This page outlines, mainly for convenience, some useful measures/metrics utilised for several purposes.

It is the reciprocal of the mean of reciprocals:

$h = \frac{n}{\sum_{i=1}^{i=n} \frac{1}{x_i}}$

The euclidean distance of two vectors$v_a = (x^i)_a$and$v_b = (x^i)_b$is the norm$l_2$of the vector connecting them (it measures its length):

$d = \sqrt{\sum_i (x^i_a - x^i_b)^2} = ||v_A - v_B||_2$

The Hamming distance expresses the number of different elements in two lists/strings:

$A = 110101; B = 111001; d_{AB} = 2$

Given two finite sets A and B, the Jaccard index gives a measure of how much they overlap, as

$J_{AB} = \frac{|A \cap B|}{|A \cup B|}$

Also called *cityblock*, the Manhattan distance between two points is the norm$l_1$of the shortest path a car would take between these two points in Manhattan (which has a grid layout):

$d = \sum_i |u_i - v_i|$

The Minkowski distance is a generalisation of both the euclidean and the Manhattan to a generic p:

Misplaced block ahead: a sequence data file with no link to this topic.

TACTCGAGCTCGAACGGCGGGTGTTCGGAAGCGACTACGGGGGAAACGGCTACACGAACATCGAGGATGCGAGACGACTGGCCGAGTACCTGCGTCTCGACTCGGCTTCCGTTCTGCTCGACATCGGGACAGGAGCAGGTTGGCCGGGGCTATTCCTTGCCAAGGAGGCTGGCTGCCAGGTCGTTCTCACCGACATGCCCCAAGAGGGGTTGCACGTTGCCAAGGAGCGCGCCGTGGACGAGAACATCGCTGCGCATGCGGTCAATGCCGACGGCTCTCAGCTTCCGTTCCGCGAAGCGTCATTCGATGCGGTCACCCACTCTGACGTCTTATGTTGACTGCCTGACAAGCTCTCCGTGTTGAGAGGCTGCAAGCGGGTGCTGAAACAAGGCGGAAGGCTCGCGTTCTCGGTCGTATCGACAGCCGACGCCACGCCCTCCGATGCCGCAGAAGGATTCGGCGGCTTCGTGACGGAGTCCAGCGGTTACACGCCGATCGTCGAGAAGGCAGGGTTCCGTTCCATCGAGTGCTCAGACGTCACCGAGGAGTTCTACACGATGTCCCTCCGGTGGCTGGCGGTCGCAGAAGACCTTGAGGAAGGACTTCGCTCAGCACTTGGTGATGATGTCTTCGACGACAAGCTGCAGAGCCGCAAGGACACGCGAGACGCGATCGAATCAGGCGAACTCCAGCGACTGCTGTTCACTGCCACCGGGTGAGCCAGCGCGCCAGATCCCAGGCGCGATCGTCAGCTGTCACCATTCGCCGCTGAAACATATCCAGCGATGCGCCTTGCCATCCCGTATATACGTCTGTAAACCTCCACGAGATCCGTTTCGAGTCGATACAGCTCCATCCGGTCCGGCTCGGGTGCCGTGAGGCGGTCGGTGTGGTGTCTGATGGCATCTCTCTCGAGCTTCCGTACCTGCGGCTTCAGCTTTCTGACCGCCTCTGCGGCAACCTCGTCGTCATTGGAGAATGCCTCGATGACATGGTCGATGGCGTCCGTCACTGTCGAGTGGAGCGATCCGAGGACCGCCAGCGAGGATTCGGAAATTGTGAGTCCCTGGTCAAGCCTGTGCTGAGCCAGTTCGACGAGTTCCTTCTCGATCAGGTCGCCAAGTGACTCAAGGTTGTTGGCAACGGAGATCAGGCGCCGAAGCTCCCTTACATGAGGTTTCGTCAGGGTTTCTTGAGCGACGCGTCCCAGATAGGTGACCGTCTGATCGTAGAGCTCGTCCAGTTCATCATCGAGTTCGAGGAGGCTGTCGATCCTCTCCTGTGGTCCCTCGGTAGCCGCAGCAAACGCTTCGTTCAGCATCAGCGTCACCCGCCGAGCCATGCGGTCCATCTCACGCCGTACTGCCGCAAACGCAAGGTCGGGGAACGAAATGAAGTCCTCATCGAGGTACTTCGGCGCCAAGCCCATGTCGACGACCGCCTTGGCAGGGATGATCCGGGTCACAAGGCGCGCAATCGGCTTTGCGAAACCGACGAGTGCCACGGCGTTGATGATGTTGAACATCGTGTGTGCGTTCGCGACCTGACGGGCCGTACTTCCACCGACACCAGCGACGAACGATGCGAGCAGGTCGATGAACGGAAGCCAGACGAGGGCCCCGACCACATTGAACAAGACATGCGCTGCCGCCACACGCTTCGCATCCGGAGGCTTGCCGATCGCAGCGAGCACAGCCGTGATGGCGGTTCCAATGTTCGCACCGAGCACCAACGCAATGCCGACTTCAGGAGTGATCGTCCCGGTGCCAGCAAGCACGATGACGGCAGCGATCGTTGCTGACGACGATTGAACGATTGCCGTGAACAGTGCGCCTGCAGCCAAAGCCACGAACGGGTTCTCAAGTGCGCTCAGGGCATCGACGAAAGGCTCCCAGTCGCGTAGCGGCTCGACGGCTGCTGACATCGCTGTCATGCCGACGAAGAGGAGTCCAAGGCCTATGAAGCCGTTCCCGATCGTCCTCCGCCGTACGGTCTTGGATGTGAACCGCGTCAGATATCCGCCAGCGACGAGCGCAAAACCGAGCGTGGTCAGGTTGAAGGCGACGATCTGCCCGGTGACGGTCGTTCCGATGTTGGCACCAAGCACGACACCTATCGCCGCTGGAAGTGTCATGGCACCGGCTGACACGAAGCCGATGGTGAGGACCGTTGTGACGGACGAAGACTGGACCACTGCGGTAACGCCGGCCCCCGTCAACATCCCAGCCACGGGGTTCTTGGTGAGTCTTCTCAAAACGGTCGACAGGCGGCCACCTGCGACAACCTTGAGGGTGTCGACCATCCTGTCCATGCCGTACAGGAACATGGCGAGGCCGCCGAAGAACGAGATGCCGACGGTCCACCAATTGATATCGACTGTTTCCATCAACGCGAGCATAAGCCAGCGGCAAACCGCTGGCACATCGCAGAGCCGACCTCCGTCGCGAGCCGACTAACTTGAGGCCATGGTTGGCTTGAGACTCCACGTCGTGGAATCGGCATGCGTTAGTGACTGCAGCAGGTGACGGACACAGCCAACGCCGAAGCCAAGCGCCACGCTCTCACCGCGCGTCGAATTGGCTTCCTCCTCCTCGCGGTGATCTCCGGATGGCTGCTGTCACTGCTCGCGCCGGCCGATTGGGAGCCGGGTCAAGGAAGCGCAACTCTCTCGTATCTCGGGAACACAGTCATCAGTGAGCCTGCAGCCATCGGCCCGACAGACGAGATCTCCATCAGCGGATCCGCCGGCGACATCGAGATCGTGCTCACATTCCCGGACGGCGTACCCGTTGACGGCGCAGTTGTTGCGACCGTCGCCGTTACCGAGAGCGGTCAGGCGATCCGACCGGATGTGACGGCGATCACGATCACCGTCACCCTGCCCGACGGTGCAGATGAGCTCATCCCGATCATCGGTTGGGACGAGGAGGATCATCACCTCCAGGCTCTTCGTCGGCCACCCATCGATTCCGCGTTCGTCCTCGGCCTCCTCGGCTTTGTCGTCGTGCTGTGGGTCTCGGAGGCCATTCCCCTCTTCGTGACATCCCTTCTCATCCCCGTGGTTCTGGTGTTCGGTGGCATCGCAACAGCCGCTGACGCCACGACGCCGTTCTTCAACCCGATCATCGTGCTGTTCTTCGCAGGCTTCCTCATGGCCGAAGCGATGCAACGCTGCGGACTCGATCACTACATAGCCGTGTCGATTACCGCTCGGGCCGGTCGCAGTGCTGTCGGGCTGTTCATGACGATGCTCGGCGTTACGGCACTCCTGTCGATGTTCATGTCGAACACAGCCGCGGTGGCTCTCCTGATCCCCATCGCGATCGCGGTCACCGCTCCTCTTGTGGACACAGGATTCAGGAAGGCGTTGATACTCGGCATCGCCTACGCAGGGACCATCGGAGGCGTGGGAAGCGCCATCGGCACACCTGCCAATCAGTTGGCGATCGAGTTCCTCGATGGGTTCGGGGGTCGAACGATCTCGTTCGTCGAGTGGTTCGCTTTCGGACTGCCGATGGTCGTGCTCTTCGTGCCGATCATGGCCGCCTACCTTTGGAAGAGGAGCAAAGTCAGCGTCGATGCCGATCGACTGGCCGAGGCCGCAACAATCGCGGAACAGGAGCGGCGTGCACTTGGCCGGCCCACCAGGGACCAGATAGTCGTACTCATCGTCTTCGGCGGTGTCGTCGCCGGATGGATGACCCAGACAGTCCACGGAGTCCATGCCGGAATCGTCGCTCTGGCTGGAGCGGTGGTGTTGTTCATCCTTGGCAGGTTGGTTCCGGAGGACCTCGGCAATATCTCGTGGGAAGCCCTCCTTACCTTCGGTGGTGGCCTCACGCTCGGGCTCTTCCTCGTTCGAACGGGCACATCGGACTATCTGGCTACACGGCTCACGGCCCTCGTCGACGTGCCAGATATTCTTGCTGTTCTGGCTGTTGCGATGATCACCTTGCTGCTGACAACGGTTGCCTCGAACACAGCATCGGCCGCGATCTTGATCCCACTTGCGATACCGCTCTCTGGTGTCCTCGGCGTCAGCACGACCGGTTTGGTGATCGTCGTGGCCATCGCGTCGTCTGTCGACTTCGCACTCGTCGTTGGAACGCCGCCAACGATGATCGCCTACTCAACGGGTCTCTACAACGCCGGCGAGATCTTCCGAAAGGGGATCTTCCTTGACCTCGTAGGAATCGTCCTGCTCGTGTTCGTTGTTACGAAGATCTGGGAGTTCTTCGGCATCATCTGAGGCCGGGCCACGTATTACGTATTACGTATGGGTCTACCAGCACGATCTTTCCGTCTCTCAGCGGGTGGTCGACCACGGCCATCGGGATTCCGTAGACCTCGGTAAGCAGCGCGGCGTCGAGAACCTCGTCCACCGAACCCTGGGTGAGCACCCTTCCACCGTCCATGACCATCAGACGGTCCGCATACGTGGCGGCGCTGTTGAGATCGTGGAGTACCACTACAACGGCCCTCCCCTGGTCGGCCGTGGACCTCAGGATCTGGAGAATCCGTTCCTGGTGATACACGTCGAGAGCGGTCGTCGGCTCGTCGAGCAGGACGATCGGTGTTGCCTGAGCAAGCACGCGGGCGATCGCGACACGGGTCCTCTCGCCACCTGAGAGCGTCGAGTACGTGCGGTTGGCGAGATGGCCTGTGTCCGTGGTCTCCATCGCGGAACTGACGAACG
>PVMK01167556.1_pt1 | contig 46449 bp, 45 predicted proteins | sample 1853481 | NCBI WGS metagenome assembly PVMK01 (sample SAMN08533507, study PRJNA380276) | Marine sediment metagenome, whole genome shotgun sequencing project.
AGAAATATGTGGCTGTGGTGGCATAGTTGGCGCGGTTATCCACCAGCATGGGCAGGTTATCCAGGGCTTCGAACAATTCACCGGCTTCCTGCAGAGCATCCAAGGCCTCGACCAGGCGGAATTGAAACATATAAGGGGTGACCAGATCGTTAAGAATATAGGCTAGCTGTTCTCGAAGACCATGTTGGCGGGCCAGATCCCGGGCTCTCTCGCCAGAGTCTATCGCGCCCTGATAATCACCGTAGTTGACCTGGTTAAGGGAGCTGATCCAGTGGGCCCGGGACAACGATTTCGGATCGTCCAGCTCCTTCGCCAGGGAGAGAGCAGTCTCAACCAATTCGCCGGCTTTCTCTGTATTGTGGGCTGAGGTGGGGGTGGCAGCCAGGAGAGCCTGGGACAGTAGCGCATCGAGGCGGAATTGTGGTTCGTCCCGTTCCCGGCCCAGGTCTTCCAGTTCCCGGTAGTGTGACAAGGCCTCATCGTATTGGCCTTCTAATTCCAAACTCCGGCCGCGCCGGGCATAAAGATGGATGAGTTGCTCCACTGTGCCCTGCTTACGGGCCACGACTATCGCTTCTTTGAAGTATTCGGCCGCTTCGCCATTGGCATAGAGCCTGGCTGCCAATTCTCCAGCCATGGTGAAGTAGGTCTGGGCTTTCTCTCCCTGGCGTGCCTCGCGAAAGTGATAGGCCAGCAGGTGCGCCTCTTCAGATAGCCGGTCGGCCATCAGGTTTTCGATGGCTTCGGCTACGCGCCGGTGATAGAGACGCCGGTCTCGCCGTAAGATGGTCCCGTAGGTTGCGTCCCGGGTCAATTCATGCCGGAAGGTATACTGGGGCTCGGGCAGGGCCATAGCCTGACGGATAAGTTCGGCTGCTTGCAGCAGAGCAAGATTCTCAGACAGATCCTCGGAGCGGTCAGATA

$d = \left(\sum_i |x_i - y_i|^p\right)^{1/p}$

The cosine similarity is given by the cosine of the angle$\theta$spanned by the two vectors

$d = \cos \theta = \frac{\bar u \cdot \bar v}{|\bar u| |\bar v|}$

So two perfectly overlapping vectors would have a cosine similarity of 1 and vectors at $90^{\circ}$would have a cosine similarity of 0.

It is also called *chessboard distance*. In the game of chess, the Chebyshev distance between the centers of the squares is the minimum number of moves a king needs to go from a square to another one.

$\max_i |u_i - v_i|$

See the figure here, it reports in red all the Chebyshev distance value from where the king (well, there's a drawing for it ...) sits to cell; note that the king can move horizontally, vertically and diagonally.